From the imagination of Ray Bradbury to the front pages of our newspapers, the prospect of traversing vast reaches of space and seeing Mars firsthand has long inhabited and excited the idealistic public consciousness. However, our recent talk with psychiatrist Mathias Basner revealed that the odyssey comes with a number of physiological costs. Here are some of the most prominent known bodily effects of long-term space travel:
1. “Puffy Face Syndrome”
On earth, the heart works hard to pump blood upwards to the top half of your body – our force of gravity requires this effort. In space, gravity is weaker, but the heart takes a while to adjust. As a result, astronauts develop a slightly enlarged upper torso and head due to the excess of blood being pumped upwards. Conversely, legs become thinner and weaker. As the astronaut’s veins bulge, the body attempts to compensate by releasing more fluids, resulting in loss of essential electrolytes and calcium. This loss of fluid contributes to significant bone loss over the course of a long trip.
2. Increase in Height
An additional side effect of lower gravity: space travel affects the spinal column. With relatively less compression on the spine, astronauts experience a slight separation of vertebrae. This separation results in a growth spurt of about two inches.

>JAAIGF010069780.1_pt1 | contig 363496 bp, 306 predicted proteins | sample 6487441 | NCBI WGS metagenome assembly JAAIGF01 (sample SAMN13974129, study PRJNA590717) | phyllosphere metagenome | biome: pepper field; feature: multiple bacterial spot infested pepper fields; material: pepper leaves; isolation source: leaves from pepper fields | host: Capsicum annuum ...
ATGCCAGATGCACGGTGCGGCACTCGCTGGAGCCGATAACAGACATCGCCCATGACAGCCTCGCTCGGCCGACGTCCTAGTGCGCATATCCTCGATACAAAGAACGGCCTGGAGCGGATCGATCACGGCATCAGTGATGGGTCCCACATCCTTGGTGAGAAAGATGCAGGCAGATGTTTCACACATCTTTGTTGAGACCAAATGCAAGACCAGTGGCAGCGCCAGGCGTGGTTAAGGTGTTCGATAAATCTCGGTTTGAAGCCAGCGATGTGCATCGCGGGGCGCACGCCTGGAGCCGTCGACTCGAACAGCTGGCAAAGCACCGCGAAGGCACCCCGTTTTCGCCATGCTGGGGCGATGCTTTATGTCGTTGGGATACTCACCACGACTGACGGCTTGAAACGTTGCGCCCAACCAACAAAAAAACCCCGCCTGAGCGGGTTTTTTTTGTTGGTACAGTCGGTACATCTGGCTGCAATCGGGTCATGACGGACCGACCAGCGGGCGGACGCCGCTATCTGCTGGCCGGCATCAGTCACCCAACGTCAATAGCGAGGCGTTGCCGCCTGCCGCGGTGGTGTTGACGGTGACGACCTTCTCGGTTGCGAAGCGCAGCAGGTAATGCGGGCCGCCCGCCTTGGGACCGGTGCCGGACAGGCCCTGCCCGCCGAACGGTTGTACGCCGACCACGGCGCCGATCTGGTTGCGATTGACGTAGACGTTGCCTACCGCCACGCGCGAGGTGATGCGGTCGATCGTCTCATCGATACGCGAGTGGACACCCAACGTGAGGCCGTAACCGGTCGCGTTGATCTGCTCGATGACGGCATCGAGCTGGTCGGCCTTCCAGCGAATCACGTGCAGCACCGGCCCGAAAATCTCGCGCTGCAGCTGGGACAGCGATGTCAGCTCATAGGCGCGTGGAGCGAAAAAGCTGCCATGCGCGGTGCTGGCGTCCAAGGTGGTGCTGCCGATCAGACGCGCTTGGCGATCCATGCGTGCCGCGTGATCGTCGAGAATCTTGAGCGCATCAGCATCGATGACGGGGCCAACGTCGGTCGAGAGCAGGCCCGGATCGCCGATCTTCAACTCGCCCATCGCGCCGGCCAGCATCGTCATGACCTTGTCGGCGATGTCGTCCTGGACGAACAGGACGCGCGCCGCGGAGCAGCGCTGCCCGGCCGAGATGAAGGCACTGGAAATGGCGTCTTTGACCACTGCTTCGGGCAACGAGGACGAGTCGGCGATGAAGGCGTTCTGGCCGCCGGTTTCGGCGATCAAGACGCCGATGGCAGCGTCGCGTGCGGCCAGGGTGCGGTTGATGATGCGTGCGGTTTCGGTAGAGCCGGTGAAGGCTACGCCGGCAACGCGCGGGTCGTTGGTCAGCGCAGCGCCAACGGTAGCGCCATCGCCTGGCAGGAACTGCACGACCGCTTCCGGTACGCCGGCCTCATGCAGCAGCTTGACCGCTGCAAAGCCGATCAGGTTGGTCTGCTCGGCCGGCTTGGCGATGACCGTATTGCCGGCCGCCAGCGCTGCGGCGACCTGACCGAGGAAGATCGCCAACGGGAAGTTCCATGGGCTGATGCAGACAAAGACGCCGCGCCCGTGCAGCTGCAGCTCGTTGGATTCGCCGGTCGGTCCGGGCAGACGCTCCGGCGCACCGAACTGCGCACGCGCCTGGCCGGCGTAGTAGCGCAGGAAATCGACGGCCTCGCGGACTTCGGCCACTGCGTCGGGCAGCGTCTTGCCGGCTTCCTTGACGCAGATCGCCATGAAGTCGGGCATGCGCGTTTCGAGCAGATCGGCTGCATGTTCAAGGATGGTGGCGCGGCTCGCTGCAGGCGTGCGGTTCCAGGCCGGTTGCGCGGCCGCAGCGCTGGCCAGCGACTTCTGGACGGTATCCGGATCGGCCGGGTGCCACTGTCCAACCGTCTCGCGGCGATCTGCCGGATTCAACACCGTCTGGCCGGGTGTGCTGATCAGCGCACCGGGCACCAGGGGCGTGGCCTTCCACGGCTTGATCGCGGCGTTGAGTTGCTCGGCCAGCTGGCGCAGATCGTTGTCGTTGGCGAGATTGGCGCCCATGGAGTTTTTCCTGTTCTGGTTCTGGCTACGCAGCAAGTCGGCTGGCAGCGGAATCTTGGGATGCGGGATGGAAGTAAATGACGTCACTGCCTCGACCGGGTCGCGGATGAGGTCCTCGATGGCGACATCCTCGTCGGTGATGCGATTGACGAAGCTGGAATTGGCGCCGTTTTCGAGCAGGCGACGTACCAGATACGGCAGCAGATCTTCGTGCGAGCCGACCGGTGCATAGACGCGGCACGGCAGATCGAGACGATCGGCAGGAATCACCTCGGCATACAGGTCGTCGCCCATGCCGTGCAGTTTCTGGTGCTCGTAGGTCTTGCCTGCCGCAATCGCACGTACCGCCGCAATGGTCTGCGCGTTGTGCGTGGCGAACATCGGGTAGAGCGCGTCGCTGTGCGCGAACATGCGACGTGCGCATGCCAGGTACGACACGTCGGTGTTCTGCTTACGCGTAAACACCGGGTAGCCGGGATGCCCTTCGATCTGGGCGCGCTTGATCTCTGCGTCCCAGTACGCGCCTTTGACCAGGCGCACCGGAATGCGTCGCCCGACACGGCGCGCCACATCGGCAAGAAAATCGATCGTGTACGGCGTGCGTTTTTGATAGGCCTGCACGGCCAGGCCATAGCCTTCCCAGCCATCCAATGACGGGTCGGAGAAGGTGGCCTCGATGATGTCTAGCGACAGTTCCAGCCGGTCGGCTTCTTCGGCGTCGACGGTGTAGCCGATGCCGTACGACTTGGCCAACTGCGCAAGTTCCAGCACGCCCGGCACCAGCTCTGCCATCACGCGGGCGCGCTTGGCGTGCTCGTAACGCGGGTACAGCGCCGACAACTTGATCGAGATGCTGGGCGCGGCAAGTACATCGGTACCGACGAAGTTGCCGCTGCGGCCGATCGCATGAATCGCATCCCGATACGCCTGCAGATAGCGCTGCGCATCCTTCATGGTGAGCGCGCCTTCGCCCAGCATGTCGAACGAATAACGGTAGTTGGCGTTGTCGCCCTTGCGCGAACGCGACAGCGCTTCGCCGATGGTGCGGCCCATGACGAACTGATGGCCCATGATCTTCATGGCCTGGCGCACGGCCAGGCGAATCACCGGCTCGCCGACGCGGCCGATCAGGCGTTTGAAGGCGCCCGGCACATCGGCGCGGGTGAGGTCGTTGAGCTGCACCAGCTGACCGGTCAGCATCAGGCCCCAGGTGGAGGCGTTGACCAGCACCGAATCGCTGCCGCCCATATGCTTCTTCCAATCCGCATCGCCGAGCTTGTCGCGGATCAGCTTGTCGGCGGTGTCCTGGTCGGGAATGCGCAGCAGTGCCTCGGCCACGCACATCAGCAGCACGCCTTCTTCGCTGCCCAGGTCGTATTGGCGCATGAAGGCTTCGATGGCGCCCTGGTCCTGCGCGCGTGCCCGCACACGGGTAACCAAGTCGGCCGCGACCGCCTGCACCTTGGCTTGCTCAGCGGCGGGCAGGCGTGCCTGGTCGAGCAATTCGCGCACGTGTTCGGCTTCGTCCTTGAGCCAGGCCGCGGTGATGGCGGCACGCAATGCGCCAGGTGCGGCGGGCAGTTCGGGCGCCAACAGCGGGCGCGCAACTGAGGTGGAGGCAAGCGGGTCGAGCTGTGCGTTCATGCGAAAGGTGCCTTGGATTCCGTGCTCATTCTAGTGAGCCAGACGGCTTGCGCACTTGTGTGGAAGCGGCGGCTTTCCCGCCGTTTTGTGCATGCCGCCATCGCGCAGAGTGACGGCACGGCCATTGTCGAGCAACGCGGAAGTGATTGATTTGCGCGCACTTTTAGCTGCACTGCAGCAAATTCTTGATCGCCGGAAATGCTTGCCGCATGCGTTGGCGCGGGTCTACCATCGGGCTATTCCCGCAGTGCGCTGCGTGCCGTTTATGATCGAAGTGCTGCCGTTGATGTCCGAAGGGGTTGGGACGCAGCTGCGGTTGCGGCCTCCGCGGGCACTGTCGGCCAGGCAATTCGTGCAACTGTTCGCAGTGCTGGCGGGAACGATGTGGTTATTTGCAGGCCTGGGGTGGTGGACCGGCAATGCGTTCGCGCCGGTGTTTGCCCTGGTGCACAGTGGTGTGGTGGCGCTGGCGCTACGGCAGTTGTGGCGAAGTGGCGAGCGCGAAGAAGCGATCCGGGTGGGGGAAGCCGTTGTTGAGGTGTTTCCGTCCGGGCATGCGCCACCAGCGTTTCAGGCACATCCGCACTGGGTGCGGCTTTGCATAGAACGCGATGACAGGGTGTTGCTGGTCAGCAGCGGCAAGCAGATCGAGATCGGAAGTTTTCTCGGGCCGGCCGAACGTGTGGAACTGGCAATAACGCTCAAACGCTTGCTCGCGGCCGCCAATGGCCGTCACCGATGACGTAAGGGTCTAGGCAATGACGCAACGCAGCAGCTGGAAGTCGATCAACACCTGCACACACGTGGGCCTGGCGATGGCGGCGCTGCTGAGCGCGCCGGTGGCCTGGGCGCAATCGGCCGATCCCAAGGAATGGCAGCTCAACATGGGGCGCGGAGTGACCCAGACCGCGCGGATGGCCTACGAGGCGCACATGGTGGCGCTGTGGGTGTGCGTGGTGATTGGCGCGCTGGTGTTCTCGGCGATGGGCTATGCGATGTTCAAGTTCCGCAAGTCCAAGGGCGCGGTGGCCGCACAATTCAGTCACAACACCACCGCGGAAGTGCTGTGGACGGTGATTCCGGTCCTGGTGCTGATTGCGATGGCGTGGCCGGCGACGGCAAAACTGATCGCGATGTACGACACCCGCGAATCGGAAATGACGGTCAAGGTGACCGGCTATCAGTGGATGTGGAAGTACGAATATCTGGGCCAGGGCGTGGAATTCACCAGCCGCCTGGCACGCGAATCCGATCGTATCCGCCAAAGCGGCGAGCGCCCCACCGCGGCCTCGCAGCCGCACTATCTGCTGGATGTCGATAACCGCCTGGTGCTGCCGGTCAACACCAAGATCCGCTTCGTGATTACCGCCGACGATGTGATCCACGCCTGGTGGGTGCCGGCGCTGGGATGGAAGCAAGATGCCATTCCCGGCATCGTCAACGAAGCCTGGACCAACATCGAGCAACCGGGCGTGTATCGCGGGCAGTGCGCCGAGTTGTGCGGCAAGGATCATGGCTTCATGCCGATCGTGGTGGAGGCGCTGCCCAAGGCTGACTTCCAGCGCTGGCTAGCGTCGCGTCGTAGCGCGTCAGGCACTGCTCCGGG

On long-term space journeys, space and weight is precious. As a result, water is stored and used sparingly. For astronauts, showers are a rare occurrence – they normally “bathe” by using hygienic towels. Experienced astronauts have attested to a regularly wide buffer zone kept between astronauts; sanity is preserved and nostrils appeased by avoiding each other’s personal space and strong body odor.
4. Radiation Poisoning
Prolonged exposure and proximity to the sun does not bode well for DNA – the sun emits powerful radiation with the strong potential to mutate genetic material. Astronauts often speak of flashes of light behind closed eyelids - unseen radiation waves rippling through their body. One dose of solar radiation is equivalent to hundreds of chest x-rays, and a longer journey to Mars would increase the risk exponentially. As a precaution, astronauts have solar storm shelters built within the spacecraft that are impervious to radiation.
5. Perception of Time
On average, astronauts near the Earth see the sun rise and set every ninety minutes. This is jarring for the body’s Circadian Rhythm, and has the potential to disrupt sleeping and eating patterns. In addition, this pattern of light exposure is psychologically disorienting – perception of time itself can be altered.
Here's a video that continues to unpack the physiological effects of space travel: